Despite suffering a traumatic accident, a group of friends go ahead with their annual beach vacation.
"Little White Lies" is an entertaining mix of comedy and drama. The film follows the cracks that appear as little pretences are revealed, straining the relationships among a group of long-time friends. It drifts along with a vacation atmosphere and a song-after-song soundtrack. You will probably wish you were a part of the tight-knit group by the seaside. Deep connections and human foibles are explored and exposed by the extraordinary French ensemble cast. Most enjoyable, and that's no lie.
The Princess of MontpensierAnne Murphy
Set against the savage Catholic/Protestant wars that ripped France apart in the 16th century, the action centres on the love of Marie de Mezières for her dashing cousin Henri de Guise.
This period drama is sumptuously set and fastidiously costumed. The renaissance, as far as we can tell, is faithfully reproduced and it's magnificent to watch. "Princess of Montpensier" comes complete with dashing sword fights and big bloody battles, but most interest is invested in the dilemmas of duty over love. As the drama is played out the heroine is unable to refuse the allure of true romance, a Queen of Hearts.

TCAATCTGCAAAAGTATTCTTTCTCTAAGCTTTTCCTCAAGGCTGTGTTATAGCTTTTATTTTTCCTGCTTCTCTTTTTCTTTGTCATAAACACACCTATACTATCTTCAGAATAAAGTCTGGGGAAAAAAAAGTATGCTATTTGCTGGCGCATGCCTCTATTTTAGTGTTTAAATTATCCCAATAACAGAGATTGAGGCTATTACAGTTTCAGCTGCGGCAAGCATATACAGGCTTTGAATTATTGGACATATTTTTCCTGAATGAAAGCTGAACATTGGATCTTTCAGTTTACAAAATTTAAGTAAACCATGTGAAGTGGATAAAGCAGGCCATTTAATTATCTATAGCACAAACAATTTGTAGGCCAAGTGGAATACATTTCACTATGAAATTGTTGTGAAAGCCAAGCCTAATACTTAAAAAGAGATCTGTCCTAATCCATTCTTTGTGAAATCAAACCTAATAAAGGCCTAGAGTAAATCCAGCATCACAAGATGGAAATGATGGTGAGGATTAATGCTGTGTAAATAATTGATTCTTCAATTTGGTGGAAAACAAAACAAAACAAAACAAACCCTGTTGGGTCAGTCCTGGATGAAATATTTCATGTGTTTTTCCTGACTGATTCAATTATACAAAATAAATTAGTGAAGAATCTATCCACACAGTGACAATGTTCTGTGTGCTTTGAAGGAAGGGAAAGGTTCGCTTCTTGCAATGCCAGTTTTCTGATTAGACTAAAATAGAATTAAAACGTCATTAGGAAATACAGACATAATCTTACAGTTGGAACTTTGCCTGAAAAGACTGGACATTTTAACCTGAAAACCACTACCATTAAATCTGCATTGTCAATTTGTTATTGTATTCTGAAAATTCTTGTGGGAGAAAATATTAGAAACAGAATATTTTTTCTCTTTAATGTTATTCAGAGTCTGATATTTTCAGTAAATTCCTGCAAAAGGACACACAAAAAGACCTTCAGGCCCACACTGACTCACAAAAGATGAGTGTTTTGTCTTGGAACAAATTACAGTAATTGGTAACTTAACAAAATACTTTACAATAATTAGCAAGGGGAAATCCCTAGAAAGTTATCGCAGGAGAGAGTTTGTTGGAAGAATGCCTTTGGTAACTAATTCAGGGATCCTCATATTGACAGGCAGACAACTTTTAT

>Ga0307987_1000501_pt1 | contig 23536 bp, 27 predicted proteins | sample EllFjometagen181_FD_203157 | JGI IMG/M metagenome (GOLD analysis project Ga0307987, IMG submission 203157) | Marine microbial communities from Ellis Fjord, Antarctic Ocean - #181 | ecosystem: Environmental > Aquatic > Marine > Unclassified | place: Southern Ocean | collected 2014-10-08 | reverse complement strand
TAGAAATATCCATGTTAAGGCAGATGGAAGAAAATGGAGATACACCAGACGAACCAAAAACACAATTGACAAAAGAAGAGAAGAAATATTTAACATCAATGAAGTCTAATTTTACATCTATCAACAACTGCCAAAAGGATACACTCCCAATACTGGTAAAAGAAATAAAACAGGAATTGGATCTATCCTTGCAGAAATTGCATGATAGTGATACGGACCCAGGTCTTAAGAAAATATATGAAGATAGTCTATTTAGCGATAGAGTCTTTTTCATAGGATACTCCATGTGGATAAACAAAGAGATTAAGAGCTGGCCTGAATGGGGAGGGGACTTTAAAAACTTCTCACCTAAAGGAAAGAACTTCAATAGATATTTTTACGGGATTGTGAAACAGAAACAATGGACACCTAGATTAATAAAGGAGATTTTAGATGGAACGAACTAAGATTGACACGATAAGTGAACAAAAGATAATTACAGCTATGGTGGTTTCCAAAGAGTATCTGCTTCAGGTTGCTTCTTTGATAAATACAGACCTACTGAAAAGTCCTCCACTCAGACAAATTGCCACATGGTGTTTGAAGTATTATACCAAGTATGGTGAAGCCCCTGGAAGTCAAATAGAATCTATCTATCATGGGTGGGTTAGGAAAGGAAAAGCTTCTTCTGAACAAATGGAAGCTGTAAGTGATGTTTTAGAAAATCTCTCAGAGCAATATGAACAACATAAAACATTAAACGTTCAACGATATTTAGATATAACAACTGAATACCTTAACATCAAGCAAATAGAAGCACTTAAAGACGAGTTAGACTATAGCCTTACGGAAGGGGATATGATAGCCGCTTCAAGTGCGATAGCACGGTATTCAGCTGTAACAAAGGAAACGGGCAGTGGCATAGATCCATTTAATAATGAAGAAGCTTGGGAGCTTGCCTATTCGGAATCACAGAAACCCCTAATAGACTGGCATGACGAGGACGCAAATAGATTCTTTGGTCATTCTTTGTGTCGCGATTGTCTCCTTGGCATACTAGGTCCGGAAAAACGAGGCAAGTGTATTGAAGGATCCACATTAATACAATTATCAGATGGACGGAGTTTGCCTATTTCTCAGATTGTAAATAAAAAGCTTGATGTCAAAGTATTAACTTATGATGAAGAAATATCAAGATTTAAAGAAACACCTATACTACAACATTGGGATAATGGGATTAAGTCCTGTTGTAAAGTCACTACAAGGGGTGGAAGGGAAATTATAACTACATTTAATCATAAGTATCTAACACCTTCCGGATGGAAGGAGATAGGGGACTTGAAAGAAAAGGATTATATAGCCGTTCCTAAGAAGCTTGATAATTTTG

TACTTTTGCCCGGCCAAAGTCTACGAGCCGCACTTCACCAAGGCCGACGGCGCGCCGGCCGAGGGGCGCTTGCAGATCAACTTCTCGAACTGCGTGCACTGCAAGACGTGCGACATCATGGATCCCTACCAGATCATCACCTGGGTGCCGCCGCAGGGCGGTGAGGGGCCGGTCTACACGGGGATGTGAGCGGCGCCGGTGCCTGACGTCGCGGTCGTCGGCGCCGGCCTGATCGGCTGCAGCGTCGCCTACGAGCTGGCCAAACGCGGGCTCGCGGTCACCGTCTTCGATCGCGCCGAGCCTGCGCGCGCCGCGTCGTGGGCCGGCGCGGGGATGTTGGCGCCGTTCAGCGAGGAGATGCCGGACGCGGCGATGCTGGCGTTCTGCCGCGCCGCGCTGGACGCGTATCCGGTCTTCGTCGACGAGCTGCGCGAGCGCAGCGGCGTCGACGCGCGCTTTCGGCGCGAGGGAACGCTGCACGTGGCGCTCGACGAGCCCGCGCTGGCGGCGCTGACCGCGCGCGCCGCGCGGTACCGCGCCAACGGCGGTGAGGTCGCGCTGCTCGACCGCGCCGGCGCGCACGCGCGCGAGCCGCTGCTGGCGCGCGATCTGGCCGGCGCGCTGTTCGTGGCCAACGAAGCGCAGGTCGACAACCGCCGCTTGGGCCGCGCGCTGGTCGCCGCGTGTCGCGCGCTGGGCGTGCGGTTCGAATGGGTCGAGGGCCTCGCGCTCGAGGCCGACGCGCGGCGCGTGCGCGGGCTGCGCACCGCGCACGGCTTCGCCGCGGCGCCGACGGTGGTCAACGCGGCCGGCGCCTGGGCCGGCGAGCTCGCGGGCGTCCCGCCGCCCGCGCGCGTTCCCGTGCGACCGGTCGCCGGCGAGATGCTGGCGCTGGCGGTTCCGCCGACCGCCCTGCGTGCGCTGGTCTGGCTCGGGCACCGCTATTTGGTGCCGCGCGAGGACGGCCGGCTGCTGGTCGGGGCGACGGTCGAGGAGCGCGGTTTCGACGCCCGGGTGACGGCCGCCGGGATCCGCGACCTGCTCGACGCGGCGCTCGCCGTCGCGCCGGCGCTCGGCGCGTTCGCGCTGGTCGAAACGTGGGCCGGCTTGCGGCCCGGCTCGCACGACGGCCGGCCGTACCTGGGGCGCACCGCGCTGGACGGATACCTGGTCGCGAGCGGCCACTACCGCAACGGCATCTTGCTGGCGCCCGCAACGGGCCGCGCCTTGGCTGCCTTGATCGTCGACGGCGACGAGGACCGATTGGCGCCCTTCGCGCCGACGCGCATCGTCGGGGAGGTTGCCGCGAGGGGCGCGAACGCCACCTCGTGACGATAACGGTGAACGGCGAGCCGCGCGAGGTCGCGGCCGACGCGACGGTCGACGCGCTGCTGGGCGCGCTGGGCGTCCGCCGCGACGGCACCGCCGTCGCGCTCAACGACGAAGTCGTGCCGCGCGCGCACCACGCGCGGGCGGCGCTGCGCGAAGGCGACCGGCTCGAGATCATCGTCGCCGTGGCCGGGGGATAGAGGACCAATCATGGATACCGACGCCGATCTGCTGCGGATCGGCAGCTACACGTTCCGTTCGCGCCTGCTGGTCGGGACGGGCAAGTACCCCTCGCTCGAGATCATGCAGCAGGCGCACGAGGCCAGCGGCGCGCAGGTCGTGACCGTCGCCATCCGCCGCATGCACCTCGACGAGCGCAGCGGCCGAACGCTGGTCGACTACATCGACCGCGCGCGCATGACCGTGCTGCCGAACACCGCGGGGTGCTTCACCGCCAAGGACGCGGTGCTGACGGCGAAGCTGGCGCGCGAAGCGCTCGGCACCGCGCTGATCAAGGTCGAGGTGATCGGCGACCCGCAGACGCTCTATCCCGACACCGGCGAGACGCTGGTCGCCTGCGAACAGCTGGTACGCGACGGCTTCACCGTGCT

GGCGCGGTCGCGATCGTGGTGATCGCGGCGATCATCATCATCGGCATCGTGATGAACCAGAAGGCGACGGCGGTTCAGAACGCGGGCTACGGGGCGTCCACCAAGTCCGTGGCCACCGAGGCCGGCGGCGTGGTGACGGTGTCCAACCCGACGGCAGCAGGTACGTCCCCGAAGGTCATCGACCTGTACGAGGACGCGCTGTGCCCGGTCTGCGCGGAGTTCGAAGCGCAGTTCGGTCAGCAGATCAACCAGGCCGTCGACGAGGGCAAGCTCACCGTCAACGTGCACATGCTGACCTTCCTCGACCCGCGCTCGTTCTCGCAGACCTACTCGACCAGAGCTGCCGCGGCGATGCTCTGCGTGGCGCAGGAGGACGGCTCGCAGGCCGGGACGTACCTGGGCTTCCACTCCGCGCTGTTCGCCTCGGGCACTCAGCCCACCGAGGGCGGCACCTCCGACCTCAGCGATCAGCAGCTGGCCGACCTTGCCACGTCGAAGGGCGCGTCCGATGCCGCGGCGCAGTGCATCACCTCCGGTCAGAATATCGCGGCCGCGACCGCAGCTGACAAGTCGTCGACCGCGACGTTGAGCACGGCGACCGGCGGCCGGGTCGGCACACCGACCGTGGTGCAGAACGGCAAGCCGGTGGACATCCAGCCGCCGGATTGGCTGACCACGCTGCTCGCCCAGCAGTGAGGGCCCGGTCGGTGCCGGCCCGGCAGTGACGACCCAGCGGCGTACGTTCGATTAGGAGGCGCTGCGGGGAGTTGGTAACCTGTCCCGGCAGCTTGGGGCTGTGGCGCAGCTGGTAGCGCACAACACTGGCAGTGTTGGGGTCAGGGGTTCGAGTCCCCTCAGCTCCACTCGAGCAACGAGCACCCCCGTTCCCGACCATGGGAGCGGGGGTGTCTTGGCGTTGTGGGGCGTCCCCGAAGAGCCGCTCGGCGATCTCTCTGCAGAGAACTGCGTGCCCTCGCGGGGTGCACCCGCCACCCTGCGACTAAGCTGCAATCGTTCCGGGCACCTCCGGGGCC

Water for ElephantsAnne Murphy
A veterinary student abandons his studies after his parents are killed and joins a travelling circus as their vet.
"Water for Elephants" is an atmospheric movie evoking an old-fashioned, Hollywood romantic style. Watching this circus-spectacular you might be both sorry and glad you didn't run away to join the circus. Beyond the glitter of show time under the big-top is a tough life, particularly during the Depression of the 1930's. The circus also holds an exotic allure, and the travelling show and its performers enchant as the story unfolds. The elephant steals the show, no junk in this trunk.